Books & Music
Food & Wine
Health & Fitness
Hobbies & Crafts
Home & Garden
News & Politics
Religion & Spirituality
Travel & Culture
TV & Movies
Summer Grilling Safety
If youíre like me, summer is about cooking food on the grill. There's nothing like the smell of outdoor grills during the summertime. Each year, dozens of people are injured, and hundreds of fires are reported because of grilling mishaps. With the popularity of outdoors cooking, itís important to remember grilling safety. Here are some tips to help keep you and your guests from getting burned, by your next backyard barbecue.
Before preparing your grill, itís important to prepare your food properly. All food, especially if it contains protein, should stay uncovered and un-refrigerated for two hours at most. Itís also important to separate your raw and your cooked food. Those cooked foods need to be cooked thoroughly, especially meat. A meat thermometer is a handy tool that will tell you if you've reached a safe internal temperature of 165-degrees.
Use your grill outdoors only.
Keep your grill at least 15 feet away from your home, deck railings and flammable items.
Place your grill on a flat, non-flammable surface.
Clean the grill grate with a sponge and dishwashing soap, and remove rust with a wire brush. Remove grease from the grill.
For propane grills, put a light soap and water solution on the gas tank hose and look for bubbles, which would indicate a leak. If there is a leak, have the grill serviced by a professional.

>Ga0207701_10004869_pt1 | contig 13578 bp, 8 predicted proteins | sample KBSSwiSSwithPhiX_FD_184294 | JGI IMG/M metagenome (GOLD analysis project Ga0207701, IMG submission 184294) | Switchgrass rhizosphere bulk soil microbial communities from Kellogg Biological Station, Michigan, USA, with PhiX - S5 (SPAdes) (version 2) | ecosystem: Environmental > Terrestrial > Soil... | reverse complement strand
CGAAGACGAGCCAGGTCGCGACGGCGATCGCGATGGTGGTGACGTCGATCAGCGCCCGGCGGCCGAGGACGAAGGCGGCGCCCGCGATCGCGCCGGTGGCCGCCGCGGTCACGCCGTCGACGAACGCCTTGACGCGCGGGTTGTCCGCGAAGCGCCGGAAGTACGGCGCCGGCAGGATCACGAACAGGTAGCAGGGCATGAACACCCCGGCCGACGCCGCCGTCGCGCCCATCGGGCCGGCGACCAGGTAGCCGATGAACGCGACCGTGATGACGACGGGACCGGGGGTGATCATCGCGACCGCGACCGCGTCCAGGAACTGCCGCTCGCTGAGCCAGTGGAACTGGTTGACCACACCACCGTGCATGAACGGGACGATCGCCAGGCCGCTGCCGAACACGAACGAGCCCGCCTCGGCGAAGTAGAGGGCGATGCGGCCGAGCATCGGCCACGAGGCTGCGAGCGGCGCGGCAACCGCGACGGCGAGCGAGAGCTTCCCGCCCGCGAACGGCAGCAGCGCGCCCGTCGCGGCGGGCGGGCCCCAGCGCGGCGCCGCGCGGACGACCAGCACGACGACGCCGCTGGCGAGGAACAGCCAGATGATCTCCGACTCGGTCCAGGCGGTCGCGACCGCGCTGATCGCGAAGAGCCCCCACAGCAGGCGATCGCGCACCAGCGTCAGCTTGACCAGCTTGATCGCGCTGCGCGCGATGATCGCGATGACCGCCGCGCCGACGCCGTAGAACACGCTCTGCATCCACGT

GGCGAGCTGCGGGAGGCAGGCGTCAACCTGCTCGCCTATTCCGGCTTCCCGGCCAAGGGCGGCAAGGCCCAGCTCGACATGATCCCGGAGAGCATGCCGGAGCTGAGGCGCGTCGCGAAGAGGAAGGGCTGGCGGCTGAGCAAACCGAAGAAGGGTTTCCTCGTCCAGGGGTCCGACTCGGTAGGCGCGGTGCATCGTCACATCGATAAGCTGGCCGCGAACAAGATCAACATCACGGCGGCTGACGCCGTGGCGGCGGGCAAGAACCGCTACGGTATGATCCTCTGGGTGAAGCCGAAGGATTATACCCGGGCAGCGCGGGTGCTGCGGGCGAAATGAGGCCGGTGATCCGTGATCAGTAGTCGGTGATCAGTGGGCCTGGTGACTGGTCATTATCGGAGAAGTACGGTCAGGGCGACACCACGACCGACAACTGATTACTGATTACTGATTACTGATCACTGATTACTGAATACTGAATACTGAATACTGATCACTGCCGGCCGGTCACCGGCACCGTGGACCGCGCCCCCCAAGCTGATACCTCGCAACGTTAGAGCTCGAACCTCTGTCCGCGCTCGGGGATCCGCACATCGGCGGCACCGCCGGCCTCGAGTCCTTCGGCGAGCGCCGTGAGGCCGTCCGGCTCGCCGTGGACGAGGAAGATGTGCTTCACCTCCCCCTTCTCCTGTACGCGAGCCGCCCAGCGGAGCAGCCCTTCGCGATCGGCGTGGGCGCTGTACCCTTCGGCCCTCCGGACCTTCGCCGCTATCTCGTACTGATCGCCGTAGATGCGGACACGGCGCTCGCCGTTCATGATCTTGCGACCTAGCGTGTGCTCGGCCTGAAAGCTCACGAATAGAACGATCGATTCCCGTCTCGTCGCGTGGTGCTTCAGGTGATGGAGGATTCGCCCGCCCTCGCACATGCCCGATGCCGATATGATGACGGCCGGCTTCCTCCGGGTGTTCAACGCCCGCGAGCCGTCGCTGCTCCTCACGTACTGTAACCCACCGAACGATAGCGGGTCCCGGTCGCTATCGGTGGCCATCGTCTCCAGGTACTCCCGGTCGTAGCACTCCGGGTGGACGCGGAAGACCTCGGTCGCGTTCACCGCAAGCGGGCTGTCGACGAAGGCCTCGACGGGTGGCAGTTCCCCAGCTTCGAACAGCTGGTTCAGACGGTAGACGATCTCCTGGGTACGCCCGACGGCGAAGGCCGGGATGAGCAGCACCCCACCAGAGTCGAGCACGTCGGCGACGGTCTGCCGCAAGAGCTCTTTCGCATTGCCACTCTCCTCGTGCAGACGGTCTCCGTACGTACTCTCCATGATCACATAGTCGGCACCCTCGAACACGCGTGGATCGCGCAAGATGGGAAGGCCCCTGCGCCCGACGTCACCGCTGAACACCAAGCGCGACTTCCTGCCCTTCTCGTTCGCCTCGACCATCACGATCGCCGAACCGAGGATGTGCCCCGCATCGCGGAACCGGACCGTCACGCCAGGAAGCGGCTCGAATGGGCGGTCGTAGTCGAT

Don't use gasoline, alcohol or kerosene to light your grill.
Never add lighter fluid or other flammable liquid once the coals have been lit.
Never leave the grill unattended.
Always keep children and pets at least three feet away from the grill.
If you smell gas while grilling, immediately get away from the grill and call the fire department.
Close the grill lid and vents tightly.
Don't move the grill or remove the coals for at least 48 hours.
Keep children and pets away from the grill, burns can occur after the fire has died out.
Few things smell more like summer, than savory smoke drifting off a grill. Even the best laid plans for a backyard barbecue can go up in flames, when you forget to put safety at the center of your meal. Use these tips to practice grilling safety this summer.
| Related Articles | Editor's Picks Articles | Top Ten Articles | Previous Features | Site Map
Content copyright © 2014 by Shalia Hayes . All rights reserved.
This content was written by Shalia Hayes . If you wish to use this content in any manner, you need written permission. Contact Shalia Hayes for details.
Website copyright © 2014 Minerva WebWorks LLC. All rights reserved.